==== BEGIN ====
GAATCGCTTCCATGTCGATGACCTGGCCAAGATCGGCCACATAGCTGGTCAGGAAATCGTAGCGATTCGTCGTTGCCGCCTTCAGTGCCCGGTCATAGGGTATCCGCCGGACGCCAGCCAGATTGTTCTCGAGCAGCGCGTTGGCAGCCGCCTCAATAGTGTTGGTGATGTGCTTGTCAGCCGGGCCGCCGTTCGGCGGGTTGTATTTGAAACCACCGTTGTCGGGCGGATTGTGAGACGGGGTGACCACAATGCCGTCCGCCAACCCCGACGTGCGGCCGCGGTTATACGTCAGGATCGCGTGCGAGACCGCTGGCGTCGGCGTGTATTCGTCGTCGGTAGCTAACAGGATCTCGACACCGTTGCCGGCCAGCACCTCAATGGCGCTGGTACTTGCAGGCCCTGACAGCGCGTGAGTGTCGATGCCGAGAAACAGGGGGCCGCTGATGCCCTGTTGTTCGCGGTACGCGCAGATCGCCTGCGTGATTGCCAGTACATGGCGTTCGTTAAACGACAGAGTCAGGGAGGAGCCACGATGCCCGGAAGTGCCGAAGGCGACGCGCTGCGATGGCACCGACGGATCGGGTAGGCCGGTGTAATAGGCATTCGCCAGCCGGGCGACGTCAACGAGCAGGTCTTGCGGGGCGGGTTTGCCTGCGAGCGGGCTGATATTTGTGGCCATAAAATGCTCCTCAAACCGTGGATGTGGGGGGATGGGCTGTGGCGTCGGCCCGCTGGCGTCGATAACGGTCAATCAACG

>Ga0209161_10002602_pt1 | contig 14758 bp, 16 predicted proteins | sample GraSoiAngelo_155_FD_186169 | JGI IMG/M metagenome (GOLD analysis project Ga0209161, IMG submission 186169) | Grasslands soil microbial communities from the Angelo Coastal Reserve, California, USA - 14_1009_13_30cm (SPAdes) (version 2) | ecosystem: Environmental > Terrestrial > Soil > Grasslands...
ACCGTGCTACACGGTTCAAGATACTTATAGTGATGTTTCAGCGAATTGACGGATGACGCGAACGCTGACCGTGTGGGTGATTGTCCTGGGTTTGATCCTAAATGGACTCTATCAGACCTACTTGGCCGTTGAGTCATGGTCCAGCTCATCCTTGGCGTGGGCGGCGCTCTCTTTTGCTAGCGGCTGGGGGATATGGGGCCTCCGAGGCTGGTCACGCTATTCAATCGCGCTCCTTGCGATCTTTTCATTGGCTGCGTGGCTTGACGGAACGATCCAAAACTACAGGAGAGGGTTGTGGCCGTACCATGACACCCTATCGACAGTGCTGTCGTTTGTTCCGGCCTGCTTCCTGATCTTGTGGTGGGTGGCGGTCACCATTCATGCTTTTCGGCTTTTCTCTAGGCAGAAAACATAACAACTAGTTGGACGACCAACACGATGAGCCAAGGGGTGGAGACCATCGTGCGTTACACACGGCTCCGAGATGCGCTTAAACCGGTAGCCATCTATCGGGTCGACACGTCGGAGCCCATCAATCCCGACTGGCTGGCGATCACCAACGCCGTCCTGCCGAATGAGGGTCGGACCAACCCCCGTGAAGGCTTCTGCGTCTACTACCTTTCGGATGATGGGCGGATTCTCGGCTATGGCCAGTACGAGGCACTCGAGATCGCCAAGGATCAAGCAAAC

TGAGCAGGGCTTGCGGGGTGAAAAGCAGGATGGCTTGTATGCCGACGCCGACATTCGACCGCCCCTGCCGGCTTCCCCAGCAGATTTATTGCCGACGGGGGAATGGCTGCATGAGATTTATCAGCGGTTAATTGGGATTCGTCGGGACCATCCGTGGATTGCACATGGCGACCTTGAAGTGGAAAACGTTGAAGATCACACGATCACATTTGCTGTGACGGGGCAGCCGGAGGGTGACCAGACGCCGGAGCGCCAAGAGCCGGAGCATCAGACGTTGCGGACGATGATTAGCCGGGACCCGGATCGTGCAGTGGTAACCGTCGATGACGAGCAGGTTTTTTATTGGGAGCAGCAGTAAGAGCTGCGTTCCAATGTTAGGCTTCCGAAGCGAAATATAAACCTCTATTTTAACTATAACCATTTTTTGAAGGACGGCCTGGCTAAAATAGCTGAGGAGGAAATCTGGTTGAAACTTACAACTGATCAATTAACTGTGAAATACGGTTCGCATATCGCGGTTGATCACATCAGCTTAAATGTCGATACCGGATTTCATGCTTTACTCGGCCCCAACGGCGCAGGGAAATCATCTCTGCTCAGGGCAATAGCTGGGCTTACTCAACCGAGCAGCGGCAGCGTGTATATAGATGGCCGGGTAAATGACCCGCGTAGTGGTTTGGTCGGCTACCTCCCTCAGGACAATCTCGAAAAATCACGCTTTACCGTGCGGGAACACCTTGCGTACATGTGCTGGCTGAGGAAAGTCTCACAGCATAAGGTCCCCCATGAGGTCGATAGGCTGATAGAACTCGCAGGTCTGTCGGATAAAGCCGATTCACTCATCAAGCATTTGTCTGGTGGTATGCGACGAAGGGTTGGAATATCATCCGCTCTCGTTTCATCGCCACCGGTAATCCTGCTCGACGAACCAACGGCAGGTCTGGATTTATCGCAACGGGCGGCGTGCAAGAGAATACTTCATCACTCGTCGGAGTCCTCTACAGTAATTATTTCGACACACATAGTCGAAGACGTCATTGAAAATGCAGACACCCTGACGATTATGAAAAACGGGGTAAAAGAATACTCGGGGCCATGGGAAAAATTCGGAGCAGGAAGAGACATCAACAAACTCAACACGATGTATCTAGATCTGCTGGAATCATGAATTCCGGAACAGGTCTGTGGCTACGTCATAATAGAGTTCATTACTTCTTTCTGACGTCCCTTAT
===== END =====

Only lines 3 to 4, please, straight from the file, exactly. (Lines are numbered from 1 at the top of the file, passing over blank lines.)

ACCGTGCTACACGGTTCAAGATACTTATAGTGATGTTTCAGCGAATTGACGGATGACGCGAACGCTGACCGTGTGGGTGATTGTCCTGGGTTTGATCCTAAATGGACTCTATCAGACCTACTTGGCCGTTGAGTCATGGTCCAGCTCATCCTTGGCGTGGGCGGCGCTCTCTTTTGCTAGCGGCTGGGGGATATGGGGCCTCCGAGGCTGGTCACGCTATTCAATCGCGCTCCTTGCGATCTTTTCATTGGCTGCGTGGCTTGACGGAACGATCCAAAACTACAGGAGAGGGTTGTGGCCGTACCATGACACCCTATCGACAGTGCTGTCGTTTGTTCCGGCCTGCTTCCTGATCTTGTGGTGGGTGGCGGTCACCATTCATGCTTTTCGGCTTTTCTCTAGGCAGAAAACATAACAACTAGTTGGACGACCAACACGATGAGCCAAGGGGTGGAGACCATCGTGCGTTACACACGGCTCCGAGATGCGCTTAAACCGGTAGCCATCTATCGGGTCGACACGTCGGAGCCCATCAATCCCGACTGGCTGGCGATCACCAACGCCGTCCTGCCGAATGAGGGTCGGACCAACCCCCGTGAAGGCTTCTGCGTCTACTACCTTTCGGATGATGGGCGGATTCTCGGCTATGGCCAGTACGAGGCACTCGAGATCGCCAAGGATCAAGCAAAC

TGAGCAGGGCTTGCGGGGTGAAAAGCAGGATGGCTTGTATGCCGACGCCGACATTCGACCGCCCCTGCCGGCTTCCCCAGCAGATTTATTGCCGACGGGGGAATGGCTGCATGAGATTTATCAGCGGTTAATTGGGATTCGTCGGGACCATCCGTGGATTGCACATGGCGACCTTGAAGTGGAAAACGTTGAAGATCACACGATCACATTTGCTGTGACGGGGCAGCCGGAGGGTGACCAGACGCCGGAGCGCCAAGAGCCGGAGCATCAGACGTTGCGGACGATGATTAGCCGGGACCCGGATCGTGCAGTGGTAACCGTCGATGACGAGCAGGTTTTTTATTGGGAGCAGCAGTAAGAGCTGCGTTCCAATGTTAGGCTTCCGAAGCGAAATATAAACCTCTATTTTAACTATAACCATTTTTTGAAGGACGGCCTGGCTAAAATAGCTGAGGAGGAAATCTGGTTGAAACTTACAACTGATCAATTAACTGTGAAATACGGTTCGCATATCGCGGTTGATCACATCAGCTTAAATGTCGATACCGGATTTCATGCTTTACTCGGCCCCAACGGCGCAGGGAAATCATCTCTGCTCAGGGCAATAGCTGGGCTTACTCAACCGAGCAGCGGCAGCGTGTATATAGATGGCCGGGTAAATGACCCGCGTAGTGGTTTGGTCGGCTACCTCCCTCAGGACAATCTCGAAAAATCACGCTTTACCGTGCGGGAACACCTTGCGTACATGTGCTGGCTGAGGAAAGTCTCACAGCATAAGGTCCCCCATGAGGTCGATAGGCTGATAGAACTCGCAGGTCTGTCGGATAAAGCCGATTCACTCATCAAGCATTTGTCTGGTGGTATGCGACGAAGGGTTGGAATATCATCCGCTCTCGTTTCATCGCCACCGGTAATCCTGCTCGACGAACCAACGGCAGGTCTGGATTTATCGCAACGGGCGGCGTGCAAGAGAATACTTCATCACTCGTCGGAGTCCTCTACAGTAATTATTTCGACACACATAGTCGAAGACGTCATTGAAAATGCAGACACCCTGACGATTATGAAAAACGGGGTAAAAGAATACTCGGGGCCATGGGAAAAATTCGGAGCAGGAAGAGACATCAACAAACTCAACACGATGTATCTAGATCTGCTGGAATCATGAATTCCGGAACAGGTCTGTGGCTACGTCATAATAGAGTTCATTACTTCTTTCTGACGTCCCTTAT